It’s never easy to part ways with someone you hardly get to see, but we had hit the halfway point of our allotted time and hadn’t yet reached the peak of our journey. Our next stop was Portland, the only place where we had booked formal accommodation. Neither of us mind roughing it, but it was nice to have a real bed for a couple nights before heading home. We caught up with some friends who invited us over to play video games and ate a lot of good food, and I managed not to take a single photo in the city, but we were pointed in the direction of a place with good nature just over the Washington border. We spent our last afternoon wandering around Paradise Point State Park, soaking up as much sunshine and clean air as we could before packing up the car again.
Our last stop in Oregon was a toss-up between Crater Lake or the Oregon Coast, and while we both really wanted to see the lake, it was peak tourist season, so we opted for the coast. It was overcast and especially gloomy, which fit our mood since it was day 7 and we were both running on fumes. Living out of a car with another person and being in a constant state of motion takes its toll, even when that’s part of the fun.
We spent most of the day driving aimlessly down the edge of the state, stopping off a couple times to get some personal space and stretch our legs. Because we picked our final stop the morning of, we hadn’t yet found a place to stay. We were losing daylight quickly, our cell service was patchy, and every campsite or motel we drove by was fully booked. Finally, after I don’t know how many hours of looking, we found a $20 campsite with vacancy and had just enough time to set up our tent before it was dark.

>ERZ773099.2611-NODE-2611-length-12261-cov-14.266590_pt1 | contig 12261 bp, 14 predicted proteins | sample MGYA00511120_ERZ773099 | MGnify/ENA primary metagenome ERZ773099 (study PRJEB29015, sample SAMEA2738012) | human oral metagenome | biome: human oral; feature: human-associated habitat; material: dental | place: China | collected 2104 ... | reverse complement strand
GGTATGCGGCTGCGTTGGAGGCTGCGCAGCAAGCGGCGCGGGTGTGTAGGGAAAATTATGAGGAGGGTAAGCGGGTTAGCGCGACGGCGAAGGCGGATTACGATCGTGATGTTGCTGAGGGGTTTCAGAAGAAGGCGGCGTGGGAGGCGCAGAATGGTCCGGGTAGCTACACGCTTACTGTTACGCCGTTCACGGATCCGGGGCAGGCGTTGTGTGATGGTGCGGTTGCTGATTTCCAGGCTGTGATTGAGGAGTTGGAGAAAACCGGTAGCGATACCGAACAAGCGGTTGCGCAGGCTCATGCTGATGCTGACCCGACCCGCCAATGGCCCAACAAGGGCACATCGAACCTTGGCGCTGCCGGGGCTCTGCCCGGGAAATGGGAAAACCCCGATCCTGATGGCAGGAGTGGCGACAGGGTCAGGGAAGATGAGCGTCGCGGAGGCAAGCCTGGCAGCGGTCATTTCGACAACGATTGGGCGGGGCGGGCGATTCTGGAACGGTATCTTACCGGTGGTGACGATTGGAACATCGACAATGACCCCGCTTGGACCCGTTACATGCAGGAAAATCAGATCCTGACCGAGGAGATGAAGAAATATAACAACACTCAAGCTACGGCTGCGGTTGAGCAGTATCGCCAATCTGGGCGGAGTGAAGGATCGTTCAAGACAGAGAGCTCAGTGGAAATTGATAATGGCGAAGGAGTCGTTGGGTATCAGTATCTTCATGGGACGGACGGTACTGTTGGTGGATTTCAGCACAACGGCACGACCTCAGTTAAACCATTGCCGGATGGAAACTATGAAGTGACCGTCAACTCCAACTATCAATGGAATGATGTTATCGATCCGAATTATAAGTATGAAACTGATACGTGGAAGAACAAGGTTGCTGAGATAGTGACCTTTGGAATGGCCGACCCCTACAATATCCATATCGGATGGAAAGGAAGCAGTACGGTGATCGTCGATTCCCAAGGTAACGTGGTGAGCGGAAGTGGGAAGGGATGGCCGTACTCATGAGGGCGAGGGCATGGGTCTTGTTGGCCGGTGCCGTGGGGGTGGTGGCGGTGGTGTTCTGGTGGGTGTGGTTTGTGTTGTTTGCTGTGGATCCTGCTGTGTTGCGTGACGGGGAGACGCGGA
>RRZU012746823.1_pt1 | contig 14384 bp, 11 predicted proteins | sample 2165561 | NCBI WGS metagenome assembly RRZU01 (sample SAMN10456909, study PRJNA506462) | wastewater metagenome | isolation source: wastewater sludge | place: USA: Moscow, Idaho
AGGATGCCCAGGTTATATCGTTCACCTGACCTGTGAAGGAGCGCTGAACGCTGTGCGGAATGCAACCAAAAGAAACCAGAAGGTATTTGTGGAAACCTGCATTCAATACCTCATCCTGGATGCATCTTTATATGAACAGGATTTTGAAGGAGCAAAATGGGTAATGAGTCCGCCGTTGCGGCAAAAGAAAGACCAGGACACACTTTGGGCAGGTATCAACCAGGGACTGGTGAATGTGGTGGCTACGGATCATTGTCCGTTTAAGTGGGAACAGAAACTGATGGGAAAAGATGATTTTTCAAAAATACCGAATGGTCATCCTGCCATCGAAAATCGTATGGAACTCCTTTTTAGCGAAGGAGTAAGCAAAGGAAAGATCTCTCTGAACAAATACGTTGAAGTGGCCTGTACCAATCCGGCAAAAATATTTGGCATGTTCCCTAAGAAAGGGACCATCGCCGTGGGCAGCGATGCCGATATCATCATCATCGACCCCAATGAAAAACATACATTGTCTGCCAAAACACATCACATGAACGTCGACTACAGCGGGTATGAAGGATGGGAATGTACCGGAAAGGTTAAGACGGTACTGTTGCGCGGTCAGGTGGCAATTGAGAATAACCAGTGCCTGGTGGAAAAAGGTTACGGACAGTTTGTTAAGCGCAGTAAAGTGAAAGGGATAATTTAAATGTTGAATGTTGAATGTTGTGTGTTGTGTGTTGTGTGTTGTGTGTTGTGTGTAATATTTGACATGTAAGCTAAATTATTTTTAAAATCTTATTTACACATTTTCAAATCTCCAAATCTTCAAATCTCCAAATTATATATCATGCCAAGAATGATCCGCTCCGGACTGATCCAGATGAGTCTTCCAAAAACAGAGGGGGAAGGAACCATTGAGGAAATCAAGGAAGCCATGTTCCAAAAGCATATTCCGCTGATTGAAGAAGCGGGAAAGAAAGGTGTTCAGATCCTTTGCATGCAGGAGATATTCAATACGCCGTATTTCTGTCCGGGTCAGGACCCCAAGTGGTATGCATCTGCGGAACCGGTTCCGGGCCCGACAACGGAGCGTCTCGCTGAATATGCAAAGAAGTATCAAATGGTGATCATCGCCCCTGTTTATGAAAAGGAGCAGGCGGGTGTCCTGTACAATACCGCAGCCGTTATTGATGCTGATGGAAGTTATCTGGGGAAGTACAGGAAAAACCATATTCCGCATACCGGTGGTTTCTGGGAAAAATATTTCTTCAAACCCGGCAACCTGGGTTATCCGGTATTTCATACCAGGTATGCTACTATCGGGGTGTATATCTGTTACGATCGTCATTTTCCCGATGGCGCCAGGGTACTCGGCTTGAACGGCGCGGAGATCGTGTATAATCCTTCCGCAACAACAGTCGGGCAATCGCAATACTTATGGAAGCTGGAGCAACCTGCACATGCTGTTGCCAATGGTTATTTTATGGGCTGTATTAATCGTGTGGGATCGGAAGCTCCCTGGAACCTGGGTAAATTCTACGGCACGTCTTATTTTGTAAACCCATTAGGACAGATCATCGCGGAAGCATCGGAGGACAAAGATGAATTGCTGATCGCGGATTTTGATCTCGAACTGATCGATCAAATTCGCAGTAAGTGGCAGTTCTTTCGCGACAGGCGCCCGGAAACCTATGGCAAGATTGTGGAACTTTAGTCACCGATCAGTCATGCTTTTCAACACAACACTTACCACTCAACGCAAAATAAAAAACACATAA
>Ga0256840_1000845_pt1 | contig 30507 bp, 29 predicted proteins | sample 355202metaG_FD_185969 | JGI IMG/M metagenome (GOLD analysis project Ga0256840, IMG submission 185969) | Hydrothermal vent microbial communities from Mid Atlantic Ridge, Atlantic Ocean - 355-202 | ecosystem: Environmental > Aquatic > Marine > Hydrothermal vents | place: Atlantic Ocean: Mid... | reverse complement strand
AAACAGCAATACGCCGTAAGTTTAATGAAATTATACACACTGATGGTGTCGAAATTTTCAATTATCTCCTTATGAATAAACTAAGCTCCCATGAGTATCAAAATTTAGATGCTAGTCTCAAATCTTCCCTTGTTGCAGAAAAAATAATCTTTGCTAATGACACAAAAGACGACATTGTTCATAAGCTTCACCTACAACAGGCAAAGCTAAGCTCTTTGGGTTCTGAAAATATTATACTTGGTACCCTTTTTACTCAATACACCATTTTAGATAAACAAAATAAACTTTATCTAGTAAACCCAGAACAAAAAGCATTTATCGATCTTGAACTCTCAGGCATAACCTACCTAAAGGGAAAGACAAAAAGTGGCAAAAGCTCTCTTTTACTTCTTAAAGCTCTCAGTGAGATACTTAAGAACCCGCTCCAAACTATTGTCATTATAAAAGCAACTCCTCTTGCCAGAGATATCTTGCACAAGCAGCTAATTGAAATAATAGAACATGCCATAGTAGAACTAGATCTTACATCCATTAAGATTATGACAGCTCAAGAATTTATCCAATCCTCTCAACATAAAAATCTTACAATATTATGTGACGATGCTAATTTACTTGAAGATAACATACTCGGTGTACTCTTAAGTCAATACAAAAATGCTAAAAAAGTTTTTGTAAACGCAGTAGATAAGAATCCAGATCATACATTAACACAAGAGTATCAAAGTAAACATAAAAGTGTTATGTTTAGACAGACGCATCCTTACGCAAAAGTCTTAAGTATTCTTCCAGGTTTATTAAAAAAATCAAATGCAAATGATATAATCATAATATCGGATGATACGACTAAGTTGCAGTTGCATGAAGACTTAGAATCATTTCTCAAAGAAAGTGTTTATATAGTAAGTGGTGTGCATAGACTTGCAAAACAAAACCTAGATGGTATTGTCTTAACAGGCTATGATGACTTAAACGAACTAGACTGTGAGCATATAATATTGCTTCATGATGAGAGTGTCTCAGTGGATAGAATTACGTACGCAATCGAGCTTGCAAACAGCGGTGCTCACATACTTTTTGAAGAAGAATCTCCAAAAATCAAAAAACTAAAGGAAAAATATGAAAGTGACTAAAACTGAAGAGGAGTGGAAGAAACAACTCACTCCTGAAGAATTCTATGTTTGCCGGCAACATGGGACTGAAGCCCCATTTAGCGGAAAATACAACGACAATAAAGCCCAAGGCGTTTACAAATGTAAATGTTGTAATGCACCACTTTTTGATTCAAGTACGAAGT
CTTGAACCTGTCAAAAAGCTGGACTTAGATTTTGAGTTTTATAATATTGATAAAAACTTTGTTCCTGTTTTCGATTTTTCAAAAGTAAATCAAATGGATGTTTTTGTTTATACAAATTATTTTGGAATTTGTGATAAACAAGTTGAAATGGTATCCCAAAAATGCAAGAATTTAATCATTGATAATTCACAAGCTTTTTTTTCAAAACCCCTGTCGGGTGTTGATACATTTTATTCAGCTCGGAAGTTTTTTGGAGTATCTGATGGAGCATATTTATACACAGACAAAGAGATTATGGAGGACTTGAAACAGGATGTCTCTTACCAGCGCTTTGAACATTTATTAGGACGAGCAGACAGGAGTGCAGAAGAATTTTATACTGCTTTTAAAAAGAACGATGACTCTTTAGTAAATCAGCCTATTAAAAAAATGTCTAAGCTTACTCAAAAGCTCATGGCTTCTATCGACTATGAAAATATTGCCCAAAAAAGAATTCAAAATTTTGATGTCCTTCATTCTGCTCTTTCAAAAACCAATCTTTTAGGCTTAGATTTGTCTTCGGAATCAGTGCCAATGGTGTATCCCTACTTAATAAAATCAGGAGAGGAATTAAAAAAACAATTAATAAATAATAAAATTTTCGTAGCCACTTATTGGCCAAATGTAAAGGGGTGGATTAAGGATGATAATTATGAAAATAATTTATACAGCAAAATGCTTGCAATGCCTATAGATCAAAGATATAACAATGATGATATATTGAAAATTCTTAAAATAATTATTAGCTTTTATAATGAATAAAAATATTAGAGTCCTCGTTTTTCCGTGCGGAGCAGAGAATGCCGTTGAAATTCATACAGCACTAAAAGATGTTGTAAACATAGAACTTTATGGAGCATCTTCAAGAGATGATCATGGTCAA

In an effort to conserve both time and energy, I picked the first car-camping spot we saw – unlucky #13. My friend wasn’t sure about it, but I told her it would be fine and dropped her off with our stuff before looping back to go claim it. There was a sign at the payment box that a woman had gone missing in the area, which was only moderately unsettling, but we hastily got our site set up and drank Cup o’ Noodles and tea for dinner with the soothing sounds of our camp neighbors drunkenly yelling and blasting Eye of the Tiger just beyond the bushes. We looked at each other and burst into a delirious fit of laughter about how perfectly ridiculous everything was, and despite the eerie feeling in the air, we cuddled up in our tent and tried to sleep – with both hammer and knife within reach, just in case.
What could have ended like the plot of a horror story turned out to be a delightfully uneventful evening, and #13 wasn’t so unlucky after all. The next day we packed up at sunrise and I drove us 9 hours straight to Berkeley, stopping for one last sandwich in Ashland and a quick hi and bye to Mount Shasta, before yet another generous friend welcomed us into his home with a bed, a warm meal, and incredible company.
We spent the last of our money on some CD’s for the road at Rasputin and naughty vegan food at The Butcher’s Son, before dragging ourselves down the final stretch back to where we started. When we got home it felt like we had hallucinated the previous 9 days into existence, and the next morning she was on a plane back out of state. Nearly a year and a half later, I’ve finally processed everything; as chaotic as the trip was, if given the chance to do it over again, I would do it all the same – only maybe with a 4WD.